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Alexandru Tomescu speaking at TEDxBucuresti

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Good evening, everyone! I have on myself the latest technology but I'm rather used to Stradivarius' 300 years old technology. When I'm on stage I need to have something in my hands usually it's a violin, tonight it's a remote control for the slide-show. I'm a violin player and I'm 32 years old. Until a couple of years ago I did some very predictable things for a violin player in Romania. For quite sometime, I got into some unusual projects "The idea worth spreading" that I want to share with you tonight is a simple idea, based on friendship and dreaming. This is because it all started from a dream. Nowadays, we are all in a hurry and have fixed targets That we have to measure. So we forget to dream, to let our imagination fly. This is why the biggest dreamers are kids. At their age, 5-6 years old, everything still seems possible. While we age, the possibilities remain, but we forget about them. Enough with this romantic side! What were me and my friends dreaming about? I have two colleagues which whom I founded a group that plays chamber music. There is one piano player, Horia Mihail and a cello player, Razvan Suma. We were friends and we knew each other since our Music studies. We thought we should do something together. So we got to it. In 2003-2004 we founded the group and started to play in concerts and festivals, here and there. One day we were in the city of Brasov, at Horia's place and started to wonder what that year had in hold for us. Things weren't looking too great. We all had studied abroad, in America. Horia and Razvan studied in Texas, I studied in Boston and than in Switzerland. Things in Romania as you know are somehow different to how are things in America. When we decided to come to Romania - I don't want to use the expression to come "back" to Romania - Many people say coming back, like it's coming back in time. We didn't come here like at an asylum, Like coming back tired from that experience abroad and lie all day in a hammock. No, we came back filled with ideals and that funny energy that you find abroad, where things are going differently. After 2-3 years, we saw that things were exactly the same as before the '89 Revolution. We had a lot of crazy plans, like founding a philarmonic in Buzau, a small town in Romania. We went very far with this plans, but it all stopped because of the money. That philarmonic exists even now on paper. The project presentation, the programme for the next 5 years, something that could be perfectly done, At a quarter of the budget for a football team. Immediately after Romania was admitted in the European Union we wanted to do a tour. We thought music would be Romania's best ambassador. Beyond some "skills" that are practised by some Romanians in Italy for example, We can play music very well. We went very far with the planning but it remained in the planning phase. The tours that we organized during the last 3-4 years were at the beginning just a fantasy. As well as this TED project in the beginning. But we thought we should dare: we have a crazy idea, let's see what we can do with it! This was in November, December, just before the holidays. In January, we got to work and started from scratch. The first step was to learn from the mistakes that had been done in Romania. In 2006, 15 years from the Revolution, things were pretty clear. There were a lot of private companies and also sponsorships. But let me tell you how they were done. The event organizer, the artistic secretary went to companies, and they were saying things like "we are organizing a chamber music festival and have a 35 years old tradition, 100 artists from all over the world, Please help us!". And the owner helped them, from case to case: if it was a dairy company, they gave them a truck full of cheese. The result of the barter was distributed to the philarmonic members. Another well-known Bucharest philarmonic touring in Moldova weren't payed in lei, dollars or euro, each one of them received a turkey. Sure, in this way we could earn our daily bread. But we wanted to prove something else: that we can do it without taking money from the state. All the cultural events had a logo of the Ministry of Culture or the local council. We wanted to prove that in Romania, as well as in the rest of the world, you can organize a large cultural event without receiving help from the state. This reflex of waiting for everything from the state is very deeply integrated in our country. So we thought we should abandon this idea from the start. And we did live admirably without the help of the state. How did it start? First, we did the activity plan for the tour. The idea was to present the same playlist in 12 cities in Romania. This is done all over the world, we didn't invent the wheel, or the idea of a tour, but it was new in Romania, nobody had done it before. But this part was easy. I handled the scheduling issues. I got on the phone and talked to the philarmonics in the country. The first reactions were of surprise "why are you calling us in January for a concert taking place in October or November? There is still time. Let's talk again in September!" And I insisted to set up the dates. I called in March, I called in April, I called in May, and there were still places were the planning changed. I can tell you that we set up a trend and most of the philarmonics in Romania plan their programme one year ahead The schedule was ready, we knew where we were to play, everything was ok. But then came the money issue, like at any cultural event The budget of a philarmonic is done like this: they have to pay the director, the solist and the guests. We were 3. For them, it was a catastrophe to multiply the limited budget by 3. Most of them said: "we like you, we like this idea, we wanted to have you in town, But we don't have any money to give you". So we said, "let's keep the planning and we'll handle the financial matters." So, we, the artists took up the role that a philarmonic or an event organizer should have taken. We skipped the idea of going to a dairy factory, considering the previous experience. And went to talk to the press, because always, an event is included In a magical triangle. Up is the event itself and down are those who sustain it, the media partners and the sponsors. This is the only secret. Many people who came at the event asked us whispering for the secret. and we said "why are you whispering?, there is no secret! You ought to have the event, the media partners and the sponsors." Us, as artists, thought that the first issue on a sponsor's mind is what music we will play. What did Schumann write, his profile,... A 20 pages slide-show presentation. At the end of it we had some sections that we weren't very good at: above the line (ATL), below the line (BTL). We were surprised to see the sponsor's reaction. They rapidly went through the first quarter of the presentation and stopped for 15 minutes at the magical triangle section! How many ads and spots we had in the media, the coverage the sponsor had in it. We learnt a whole new language and redesigned our presentation.We slashed a lot of it, Schumann got into a secondary plan. And we won. Well, the story is quite long. The media partnership were really easy to obtain, Probably because it was a very new thing. We even got advertising space in two daily newspapers that had different editorial policies. During the organizing of the event, we met a PR agency. We were quite advanced: we had the schedule and the media partnerships. All we needed were the sponsors. We should have been very attentive. The managing director of the PR agency told us "I wish my employees were as professional as you". We were amazed by this wonderful compliment. She said "now, kids, go on study, we're going to handle things from here, As we know a lot of companies, it will be a piece of cake. It's such a nice project that there won't be any problem." This happened in March. March, April, May, even June, we spoke weekly and she said "I spoke to someone, the reaction was positive Almost certainly we are going to sign an agreement." All this almost certainties were blown away. At the end of June, I received a bad phone-call. She said "we went out of leads, it's over". This is how I found out that "no lead" means zero. "Are you still going on tour?" she asked. And we said "hello?!". So, for a month, we left aside the piano, the violin and the cello, We dressed as people from Mars: we bought a tie, a suitcase and a suit And we started to go door-to-door to various marketing directors, company owners and so on. And first they were shocked to find out that we were the artists themselves. But I think we were the only ones who could present the idea, because we believed very much in it. The breakthrough came somewhere in July and it was sensational. Among other things, I can also speak Korean. Through a friend's wife, who knew a Korean company president's wife we obtained a meeting with the company's president. Let's call him mister Han! For the Koreans is very important to speak their language Because they are very much nationalists. They love all those displays of respect. In the meeting, me, my colleague Horia and a Korean friend. I made the same presentation as tonight in Korean. I was discussing in Korean with the president, And Horia kept on bugging me "did you tell him about that? or that?" I assured Horia that I did. And at some point, the president started to sign on the pages of the presentation. Their marketing director said "it's ok, it means he made up his mind." He admitted he made up his mind so quickly because it was exactly the type of cultural and educational project that they were looking for for quite a while. At that moment, our mission was accomplished. We showed that you can obtain private financing for a cultural event. Everybody had previously said "you are crazy, who is going to give money for Schumann?" I'd like to use the last minutes to show you some images taken on tour. In 2006 a Schumann tour, in 2007 Sibelius - Elgar - Grieg, in 2008 a Beethoven tour and probably this year, 2009, a Mendelsohn tour. Those are Stone Age pictures for us, from the beginnings. This is shot by night. And for the first time, we had a partnership with a outdoor ads display company. And it was the first time that we did another type of poster for a classical music event. The three shadows are us, the three musicians. Here you can see what organizing a tour means. You can see Razvan Suma, who got up on a table. He was straightening up the banner. Again, you can see Razvan...Each week, we had our concert on Thursday or Friday. During the week-end, we were back in Bucharest, preparing the posters for the next event. We made around 300 posters for each town. And our hands became black because of the stickers we put on. The tubes you see were two packs of posters for two towns. In every town we set up a goal to reach a young audience. As you know, the classical music has an audience of a certain age, that is continously rising. So we thought in 20 years' time we'll still have the will and energy to play, but we will lack the audience! We thought we should be the ones who take the first step out of the ivory tower. During the "Music On" tour we dressed in an unconventional way from the usual white shirt, black tie, suit...which is kind of rigid and intimidates people. We generated a controversy because we were dressed in black shirts and under them We had colored t-shirts branded with Schumann's face.Clearly, we were Schumann's fans. This loosened up the atmosphere a bit. It happened in 2006. Last year, for example, we played in white canvas basketball shoes without socks on the Romanian Atheneum stage!!! White doctorlike pants and white shirts plus black t-shirts. We did a lot of "stupid" things but they each had a purpose We didn't do it just to show off. We just wanted to loosen up the atmosphere in the concert hall. We stepped on a lot of rules. We talked to the audience, not about who was Mozart or how did Beethoven become deaf, no. We speak freely. Sometimes we tell them what happend during that day, that the train was late. People react differently when they interact with the artist and see that he is human too. That the artist feels, expresses himself and can think freely. Here you can see Schumann's face on my red t-shirt. This t-shirts resemble to football players' t-shirts. After "the match", our girlfriends wear them. I love to see my girlfriend around the house, wearing the Schumann t-shirt. Here you can see again the posters. For a classical music concert, they do between 5 and 10 posters. Big musical institutions from Bucharest print a number of posters that equal at maximum the sum of the fingers and the toes. We printed thousands of posters because we considered that our message should not only reach the classical music fans in front of Bucharest's concert hall. We wanted to reach everybody. Classical music is for everyone and we wanted to liberate it. You can see in one of Bucharest's main squares our poster competing with other posters of that moment. Here in front of the Atheneum, a classical music poster near a different type of classical music poster. This image is from the Schumann t-shirts craze. There was this TV show and they had this idea to produce T-shirts with Schumann's face for all the guests at the show. The audience fought to get one. Here, a concert at the Sibiu Philarmonic, you can see Horia dressed in red. An unconventional appearance. Concerts that took place in schools... I was telling you why we took the first step. We spoke with the kids and didn't play a lot We didn't visit music schools, we went in the regular schools, because music isn't only for the musicians music is for everybody. You can't imagine the success! The kids didn't want to let us go anymore. The only way to get out of there was to say "We'll see each other in 2 hours at the concert hall." The audience was so large, that some people had to sit on the floor and some on the edge of the stage. Here you can see a 2007 white t-shirt from the Music On Tour. Here is Horia before the concert. He is under the piano, trying to fix it. Another nice story is from "the culture house" in the small town of Hatzeg. We played at the first classical music concert taking place in Hatzeg. As you can see the venue was closed by rail in the evening we had a concert, You can see we found a pickax over there. We had a talk with the manager of the "culture house" who told us that the previous concert was one of "manele" (Balkan Folk mixed with Pop music sty And he asked the performers to do an audition just for him to see if he would allow them to play in the venue. Here is our audition before performing to the public... The manager was matching the rhythm with his keys, zang, zang! Here is one of the rooms in Hatzeg that had no chairs. The violin was sitting on a box, near a shoe and a dust pan. Here is our tour car, branded with the poster of the tour. Here you can see Horia before the concert. We didn't always find someone to help us with the concert programmes, so we did it ourselves. Here, dressed in white, in the Beethoven tour in the city of Brasov. The destiny of an artist, always on the road. I think we slept for a months in trains if you put that time in a row. Here you can see our last tour's poster: Beethoven Unplugged. Perfectly correct and true. Making the picture selection for this event I saw again in my mind all the beautiful moments, That we have lived for the last years. And I can say as a conclusion, Dare to dream! And what's best, dare to dream with your eyes open, Because like this you can see your dreams come true! We dared and you can see, it can be done! Thank you! [Applause]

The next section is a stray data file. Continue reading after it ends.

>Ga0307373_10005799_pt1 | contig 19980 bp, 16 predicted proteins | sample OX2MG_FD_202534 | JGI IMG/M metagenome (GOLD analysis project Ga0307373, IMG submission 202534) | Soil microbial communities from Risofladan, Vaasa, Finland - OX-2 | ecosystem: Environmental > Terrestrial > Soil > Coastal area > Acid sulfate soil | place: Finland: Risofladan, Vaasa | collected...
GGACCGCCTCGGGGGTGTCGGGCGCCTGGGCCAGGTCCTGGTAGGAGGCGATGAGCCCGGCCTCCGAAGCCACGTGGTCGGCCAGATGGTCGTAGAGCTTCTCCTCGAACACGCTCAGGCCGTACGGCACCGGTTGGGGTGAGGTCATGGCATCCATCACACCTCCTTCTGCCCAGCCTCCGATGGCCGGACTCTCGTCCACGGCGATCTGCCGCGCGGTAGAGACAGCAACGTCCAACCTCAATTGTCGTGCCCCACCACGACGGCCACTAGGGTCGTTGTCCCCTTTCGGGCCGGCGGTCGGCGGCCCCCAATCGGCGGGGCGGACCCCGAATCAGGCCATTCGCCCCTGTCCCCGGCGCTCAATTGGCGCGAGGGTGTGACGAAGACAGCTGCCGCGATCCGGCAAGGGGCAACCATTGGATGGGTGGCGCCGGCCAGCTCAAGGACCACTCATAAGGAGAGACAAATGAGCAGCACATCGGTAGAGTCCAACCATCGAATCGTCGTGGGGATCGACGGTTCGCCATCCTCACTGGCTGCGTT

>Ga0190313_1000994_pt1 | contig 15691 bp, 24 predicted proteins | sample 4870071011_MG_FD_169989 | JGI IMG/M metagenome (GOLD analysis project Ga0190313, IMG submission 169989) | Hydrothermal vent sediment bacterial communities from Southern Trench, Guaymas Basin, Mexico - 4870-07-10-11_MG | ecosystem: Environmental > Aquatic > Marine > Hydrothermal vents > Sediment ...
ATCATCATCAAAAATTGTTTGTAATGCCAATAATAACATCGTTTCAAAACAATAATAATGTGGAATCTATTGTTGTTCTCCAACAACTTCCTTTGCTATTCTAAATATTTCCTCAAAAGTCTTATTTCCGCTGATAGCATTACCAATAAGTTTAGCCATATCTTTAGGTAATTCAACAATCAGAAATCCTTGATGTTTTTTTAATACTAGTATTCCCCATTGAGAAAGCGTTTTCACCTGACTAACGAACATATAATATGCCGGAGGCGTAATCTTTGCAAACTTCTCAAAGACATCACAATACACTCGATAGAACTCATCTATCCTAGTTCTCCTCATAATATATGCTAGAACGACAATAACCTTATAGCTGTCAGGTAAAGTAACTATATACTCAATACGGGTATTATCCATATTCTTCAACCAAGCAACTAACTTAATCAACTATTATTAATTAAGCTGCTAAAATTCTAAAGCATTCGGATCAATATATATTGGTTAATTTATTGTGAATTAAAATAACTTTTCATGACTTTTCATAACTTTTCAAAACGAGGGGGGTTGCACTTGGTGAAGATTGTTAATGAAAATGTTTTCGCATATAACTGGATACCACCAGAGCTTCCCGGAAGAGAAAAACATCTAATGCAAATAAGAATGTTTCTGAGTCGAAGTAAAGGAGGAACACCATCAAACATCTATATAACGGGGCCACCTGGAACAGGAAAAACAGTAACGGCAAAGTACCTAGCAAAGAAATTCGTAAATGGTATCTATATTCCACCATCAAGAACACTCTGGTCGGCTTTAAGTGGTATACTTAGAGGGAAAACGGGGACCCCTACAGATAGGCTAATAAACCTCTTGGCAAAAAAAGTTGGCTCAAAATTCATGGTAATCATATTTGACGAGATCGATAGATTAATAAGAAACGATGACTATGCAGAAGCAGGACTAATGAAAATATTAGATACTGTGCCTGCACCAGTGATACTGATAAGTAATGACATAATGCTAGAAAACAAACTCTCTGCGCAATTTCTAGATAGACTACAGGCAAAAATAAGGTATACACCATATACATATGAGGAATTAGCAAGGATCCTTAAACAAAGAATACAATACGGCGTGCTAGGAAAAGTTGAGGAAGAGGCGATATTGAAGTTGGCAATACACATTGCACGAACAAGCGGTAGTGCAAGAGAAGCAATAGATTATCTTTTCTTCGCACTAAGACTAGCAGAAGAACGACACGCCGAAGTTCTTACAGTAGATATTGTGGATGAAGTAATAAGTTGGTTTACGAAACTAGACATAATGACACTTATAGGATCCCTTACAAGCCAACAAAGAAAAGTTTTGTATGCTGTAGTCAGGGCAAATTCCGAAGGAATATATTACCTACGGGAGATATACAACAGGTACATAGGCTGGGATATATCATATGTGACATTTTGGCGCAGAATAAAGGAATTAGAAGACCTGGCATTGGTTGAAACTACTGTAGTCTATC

Video Details

Duration: 23 minutes and 44 seconds
Country: Romania
Language: English
Genre: None
Producer: TEDxBucuresti, Hydra Society
Views: 950
Posted by: tedxvideo on Jun 17, 2009

Alexandru Tomescu is a famous Romanian musician that plays on a Stradivarius violin made in 1703. He spoke about how he and his musician fellows – he is playing in a trio – had to take the role of event managers for their shows in order to make some tours that has the role of bringing simple people closer to classical music.